Dear Brothers and Sisters in Christ,
Two interactions with people in the church last Sunday have been a source of reflection for me this week. The first has become somewhat common: a parishioner came to Mass in person for the first time in over a year, and it was a joy to welcome her home to St. Pius! When public Masses resumed a year ago, the excitement of welcoming people back to in-person Mass was wonderful. That excitement, though, was held in check by ongoing concerns for health and safety. As we became more comfortable with in-person gatherings and the fact that attending Mass was extremely safe, more people began dipping their toes back in the waters of the Church’s public worship. Since the restrictions were lifted a month ago, I have been moved by the return of many people who previously were unable to come. It is always a good reminder to me: the depth of faith held in the hearts of the faithful cries out for expression, and participation in Mass provides that outlet. For those, especially with concerns for their health, being away from the Church has been a source of pain, and their return to Mass is profoundly healing. Almost every week I have seen faces that I had not seen in a year or more. And to a person, they are thrilled to be home. If you know someone who has not had the chance to return to Mass, please encourage them. If you see a face you haven’t seen in a while, please tell them you’re glad to see them back again. If you meet someone in the pew who is new to the parish, please thank them for joining us and introduce yourself. After a year of so much isolation and division, we need to recover that beautiful sense of St. Pius as our spiritual home.
The second interaction came at the end of the day, after the Church had emptied following the baptism of three children (we have welcomed so many babies into the sacramental life of the Church in the last few months!). I had just finished putting things away and was walking to the front door, which had been left open. Two people out for a walk across the street, seeing the open door, had decided to come in, and so we met in the vestibule. At first they were apologetic (I hope I don’t have one of those priest faces that instantly inspires feelings of guilt). I invited them in, thanked them for visiting, and told them they were very welcome. They knelt down in a pew and prayed together, before one rose and lit a votive candle in the St. Pius shrine. Sunday afternoon visitors to the Church have become more frequent, I’ve noticed. Like my first interaction, this one was a bit of a repeat of something happening often, and I love it. That our church has become a place people want to stop and pray is indeed a good thing!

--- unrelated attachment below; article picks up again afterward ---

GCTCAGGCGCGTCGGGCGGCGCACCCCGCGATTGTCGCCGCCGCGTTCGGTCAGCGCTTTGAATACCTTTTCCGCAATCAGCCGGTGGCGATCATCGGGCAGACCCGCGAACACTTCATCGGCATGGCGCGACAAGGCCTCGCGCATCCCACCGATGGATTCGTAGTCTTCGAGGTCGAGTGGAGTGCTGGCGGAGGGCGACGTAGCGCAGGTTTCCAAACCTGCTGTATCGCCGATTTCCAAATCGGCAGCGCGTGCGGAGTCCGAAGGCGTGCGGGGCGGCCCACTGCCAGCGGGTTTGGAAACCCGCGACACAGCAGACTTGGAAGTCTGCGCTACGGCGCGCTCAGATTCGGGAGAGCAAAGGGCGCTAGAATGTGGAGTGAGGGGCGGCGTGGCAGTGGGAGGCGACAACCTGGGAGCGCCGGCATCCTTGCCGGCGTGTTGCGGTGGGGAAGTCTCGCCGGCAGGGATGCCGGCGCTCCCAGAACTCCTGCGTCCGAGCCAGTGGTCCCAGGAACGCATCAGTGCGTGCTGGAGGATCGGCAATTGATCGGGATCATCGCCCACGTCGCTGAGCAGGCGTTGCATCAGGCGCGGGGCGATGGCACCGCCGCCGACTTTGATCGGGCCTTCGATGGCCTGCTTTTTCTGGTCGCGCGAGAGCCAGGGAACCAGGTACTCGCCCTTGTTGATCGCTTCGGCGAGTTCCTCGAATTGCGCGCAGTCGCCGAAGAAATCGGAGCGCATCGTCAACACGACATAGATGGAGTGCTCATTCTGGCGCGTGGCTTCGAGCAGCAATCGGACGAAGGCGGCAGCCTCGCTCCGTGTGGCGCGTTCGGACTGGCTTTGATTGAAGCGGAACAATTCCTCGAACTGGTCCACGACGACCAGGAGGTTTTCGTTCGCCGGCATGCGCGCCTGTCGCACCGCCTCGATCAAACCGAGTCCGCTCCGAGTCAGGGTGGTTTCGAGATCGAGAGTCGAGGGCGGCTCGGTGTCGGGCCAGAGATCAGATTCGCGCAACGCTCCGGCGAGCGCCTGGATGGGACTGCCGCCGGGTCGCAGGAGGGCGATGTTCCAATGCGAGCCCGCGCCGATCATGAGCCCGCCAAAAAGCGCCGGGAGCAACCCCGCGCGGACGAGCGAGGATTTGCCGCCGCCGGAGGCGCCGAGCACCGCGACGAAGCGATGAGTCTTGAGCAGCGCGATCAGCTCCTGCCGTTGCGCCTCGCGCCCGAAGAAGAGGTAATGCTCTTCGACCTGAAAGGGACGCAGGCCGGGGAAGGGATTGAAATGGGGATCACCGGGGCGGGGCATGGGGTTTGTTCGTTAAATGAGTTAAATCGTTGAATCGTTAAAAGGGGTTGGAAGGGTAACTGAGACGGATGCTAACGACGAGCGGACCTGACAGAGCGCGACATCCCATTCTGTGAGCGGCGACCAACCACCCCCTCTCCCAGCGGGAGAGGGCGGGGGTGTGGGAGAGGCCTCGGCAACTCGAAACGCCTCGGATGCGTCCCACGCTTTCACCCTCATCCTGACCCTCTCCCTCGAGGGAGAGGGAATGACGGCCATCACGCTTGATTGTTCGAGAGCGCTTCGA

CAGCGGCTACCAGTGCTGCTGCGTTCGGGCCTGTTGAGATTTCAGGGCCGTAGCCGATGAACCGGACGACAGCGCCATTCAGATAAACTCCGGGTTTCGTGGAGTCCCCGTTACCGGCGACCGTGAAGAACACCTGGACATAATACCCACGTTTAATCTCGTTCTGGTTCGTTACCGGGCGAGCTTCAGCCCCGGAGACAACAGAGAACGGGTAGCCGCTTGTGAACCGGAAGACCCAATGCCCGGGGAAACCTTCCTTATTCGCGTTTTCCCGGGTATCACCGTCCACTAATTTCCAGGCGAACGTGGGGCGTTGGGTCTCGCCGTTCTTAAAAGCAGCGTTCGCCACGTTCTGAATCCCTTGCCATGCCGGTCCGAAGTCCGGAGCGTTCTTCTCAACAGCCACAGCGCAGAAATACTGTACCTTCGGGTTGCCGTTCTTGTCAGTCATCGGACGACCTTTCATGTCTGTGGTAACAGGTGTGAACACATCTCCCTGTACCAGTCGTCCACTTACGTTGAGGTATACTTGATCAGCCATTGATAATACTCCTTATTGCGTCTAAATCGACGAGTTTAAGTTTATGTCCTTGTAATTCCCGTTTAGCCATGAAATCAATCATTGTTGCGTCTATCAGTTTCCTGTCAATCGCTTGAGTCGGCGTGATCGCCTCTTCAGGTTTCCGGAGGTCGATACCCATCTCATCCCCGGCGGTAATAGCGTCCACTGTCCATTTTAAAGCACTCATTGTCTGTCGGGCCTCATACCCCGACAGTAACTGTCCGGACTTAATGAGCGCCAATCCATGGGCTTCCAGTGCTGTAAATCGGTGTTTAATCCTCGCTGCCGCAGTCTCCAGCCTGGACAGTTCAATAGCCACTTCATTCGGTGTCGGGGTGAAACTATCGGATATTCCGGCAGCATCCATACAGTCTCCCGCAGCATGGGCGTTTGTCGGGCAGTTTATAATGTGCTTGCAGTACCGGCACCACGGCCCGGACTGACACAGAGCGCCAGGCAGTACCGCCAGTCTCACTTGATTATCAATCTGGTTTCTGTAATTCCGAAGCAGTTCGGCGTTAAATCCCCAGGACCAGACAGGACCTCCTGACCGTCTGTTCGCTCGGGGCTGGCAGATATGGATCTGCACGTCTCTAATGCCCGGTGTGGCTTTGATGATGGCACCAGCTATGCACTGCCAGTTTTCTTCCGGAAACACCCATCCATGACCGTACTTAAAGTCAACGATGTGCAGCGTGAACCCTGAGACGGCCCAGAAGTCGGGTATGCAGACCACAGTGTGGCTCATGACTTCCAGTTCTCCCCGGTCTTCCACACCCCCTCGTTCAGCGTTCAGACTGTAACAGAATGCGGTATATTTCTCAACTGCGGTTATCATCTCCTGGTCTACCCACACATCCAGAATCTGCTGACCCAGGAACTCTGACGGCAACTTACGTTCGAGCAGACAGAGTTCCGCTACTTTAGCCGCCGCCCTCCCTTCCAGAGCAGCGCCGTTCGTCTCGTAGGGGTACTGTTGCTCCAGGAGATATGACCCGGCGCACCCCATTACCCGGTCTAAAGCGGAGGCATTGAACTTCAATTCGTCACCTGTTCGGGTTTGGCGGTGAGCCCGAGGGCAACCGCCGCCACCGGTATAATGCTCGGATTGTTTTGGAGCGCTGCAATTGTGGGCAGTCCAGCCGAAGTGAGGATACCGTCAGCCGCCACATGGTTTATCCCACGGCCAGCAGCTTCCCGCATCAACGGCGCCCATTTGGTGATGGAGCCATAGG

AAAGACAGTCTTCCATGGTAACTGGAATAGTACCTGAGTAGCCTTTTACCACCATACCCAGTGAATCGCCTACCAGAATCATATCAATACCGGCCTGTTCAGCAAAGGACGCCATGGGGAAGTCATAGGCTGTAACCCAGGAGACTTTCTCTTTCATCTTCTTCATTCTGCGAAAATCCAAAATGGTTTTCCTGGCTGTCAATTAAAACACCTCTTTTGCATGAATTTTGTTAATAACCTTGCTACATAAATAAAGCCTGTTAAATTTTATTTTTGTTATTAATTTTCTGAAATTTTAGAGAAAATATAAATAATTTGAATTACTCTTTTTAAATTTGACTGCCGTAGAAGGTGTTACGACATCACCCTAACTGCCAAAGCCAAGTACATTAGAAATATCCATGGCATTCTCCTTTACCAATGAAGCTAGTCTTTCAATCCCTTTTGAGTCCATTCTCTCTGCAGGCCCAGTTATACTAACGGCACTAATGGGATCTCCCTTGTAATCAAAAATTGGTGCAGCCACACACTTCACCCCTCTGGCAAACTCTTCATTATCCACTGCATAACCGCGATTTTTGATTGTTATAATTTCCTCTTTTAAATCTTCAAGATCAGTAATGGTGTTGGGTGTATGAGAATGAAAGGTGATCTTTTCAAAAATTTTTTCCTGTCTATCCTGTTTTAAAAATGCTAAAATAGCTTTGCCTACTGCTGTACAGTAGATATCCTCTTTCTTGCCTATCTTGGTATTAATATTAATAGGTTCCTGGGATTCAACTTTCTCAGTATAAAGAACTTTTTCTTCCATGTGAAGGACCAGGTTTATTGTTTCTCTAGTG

You’ll grow tired of me expressing my dissatisfaction with the misnomer “Ordinary Time.” But putting aside my (correct) argument that it makes more sense for us to number our weeks according to the great solemnity of Pentecost, I will concede one point to the name “ordinary.” Insofar as it indicates our normal routine and life, the season of Ordinary Time, particularly that long stretch that follows Pentecost, reminds us of what the Church’s normal life ought to consist. Namely, the Church since Pentecost is on mission to proclaim the Gospel and foster Christian community. The Gospel must be proclaimed both to those who have never heard the good news of Jesus Christ and to those who have already come to faith. The proclamation of the Gospel ad extra, to those who do not share our faith, is a lofty task and a necessary one. That is why the Church so frequently reminds us to serve the poor and to give witness of our faith in word and action. The proclamation of the Gospel ad intra, to those who already believe, builds up the community of believers in faith and virtue. A community strong in faith and virtue becomes a living sign to the world, an open invitation to encounter the Lord who is the reason for this faith and virtuous way of life. This ought to be our normal! This is what ordinary looks like!
Welcoming parishioners home after time away is a joy that I want to see multiply in the coming months. I feel the same for welcoming strangers who may or may not believe but who want to see the church and wonder what our community is about. This can be our ordinary time! We are living in a time when the world demands labels for every person, such that we are always hyphenated: a *insert label* – American/woman/man/runner/wristwatch owner. What comes before the hyphen seems most important to many in our society today. For the Catholic Church, though, a label does not fit well into our mission, nor does it jive with the command or example of Jesus. Our Lord encounters people in their particular circumstances, but without regard for the label that so often accompanies them. Instead, He sees in them the image and likeness of the God who created them, He sees them as children of God. Just so, we Catholics ought not see the world’s label first, but rather a person created in the image and likeness of God. In affirming the truth of that fundamental identity, we can love people no matter what else might be happening in their lives. And it is only if we love people that we can follow the example of Jesus who never left people in their sinful actions, habits, or attitudes, but with true love always called them to something greater. So whether we are welcoming someone home to their parish, or inviting a stranger to come and see what the Catholic faith is about, or encouraging someone whose choices have distanced them from God, or meeting someone who struggles with the label the world has affixed to them, our ordinary, our normal, can and must be to love as Jesus loved, recognizing the image and likeness of God, the God-given human dignity of each person, and inviting them to live according to God’s plan, for it is in God’s design that we find our true fulfillment and happiness. May this loving welcome be our ordinary.